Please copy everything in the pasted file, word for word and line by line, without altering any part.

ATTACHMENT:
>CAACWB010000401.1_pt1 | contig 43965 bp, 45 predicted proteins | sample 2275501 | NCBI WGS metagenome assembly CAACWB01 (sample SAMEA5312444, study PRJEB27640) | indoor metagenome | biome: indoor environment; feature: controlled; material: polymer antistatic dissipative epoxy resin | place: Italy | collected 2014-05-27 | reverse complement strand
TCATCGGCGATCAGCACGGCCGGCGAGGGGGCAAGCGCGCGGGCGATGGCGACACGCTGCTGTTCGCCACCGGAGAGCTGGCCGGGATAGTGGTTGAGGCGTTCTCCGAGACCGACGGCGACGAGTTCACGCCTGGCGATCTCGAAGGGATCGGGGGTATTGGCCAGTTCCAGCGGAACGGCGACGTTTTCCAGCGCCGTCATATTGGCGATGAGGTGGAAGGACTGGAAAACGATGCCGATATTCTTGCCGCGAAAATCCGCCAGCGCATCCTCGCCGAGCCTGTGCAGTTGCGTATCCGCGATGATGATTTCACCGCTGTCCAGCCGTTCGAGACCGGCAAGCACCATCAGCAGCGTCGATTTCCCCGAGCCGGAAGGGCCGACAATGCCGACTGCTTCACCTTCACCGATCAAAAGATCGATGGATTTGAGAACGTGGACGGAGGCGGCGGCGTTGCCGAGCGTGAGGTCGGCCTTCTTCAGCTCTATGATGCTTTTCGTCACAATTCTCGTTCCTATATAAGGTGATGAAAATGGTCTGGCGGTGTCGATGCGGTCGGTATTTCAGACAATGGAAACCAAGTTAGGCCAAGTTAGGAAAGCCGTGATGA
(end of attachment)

>CAACWB010000401.1_pt1 | contig 43965 bp, 45 predicted proteins | sample 2275501 | NCBI WGS metagenome assembly CAACWB01 (sample SAMEA5312444, study PRJEB27640) | indoor metagenome | biome: indoor environment; feature: controlled; material: polymer antistatic dissipative epoxy resin | place: Italy | collected 2014-05-27 | reverse complement strand
TCATCGGCGATCAGCACGGCCGGCGAGGGGGCAAGCGCGCGGGCGATGGCGACACGCTGCTGTTCGCCACCGGAGAGCTGGCCGGGATAGTGGTTGAGGCGTTCTCCGAGACCGACGGCGACGAGTTCACGCCTGGCGATCTCGAAGGGATCGGGGGTATTGGCCAGTTCCAGCGGAACGGCGACGTTTTCCAGCGCCGTCATATTGGCGATGAGGTGGAAGGACTGGAAAACGATGCCGATATTCTTGCCGCGAAAATCCGCCAGCGCATCCTCGCCGAGCCTGTGCAGTTGCGTATCCGCGATGATGATTTCACCGCTGTCCAGCCGTTCGAGACCGGCAAGCACCATCAGCAGCGTCGATTTCCCCGAGCCGGAAGGGCCGACAATGCCGACTGCTTCACCTTCACCGATCAAAAGATCGATGGATTTGAGAACGTGGACGGAGGCGGCGGCGTTGCCGAGCGTGAGGTCGGCCTTCTTCAGCTCTATGATGCTTTTCGTCACAATTCTCGTTCCTATATAAGGTGATGAAAATGGTCTGGCGGTGTCGATGCGGTCGGTATTTCAGACAATGGAAACCAAGTTAGGCCAAGTTAGGAAAGCCGTGATGA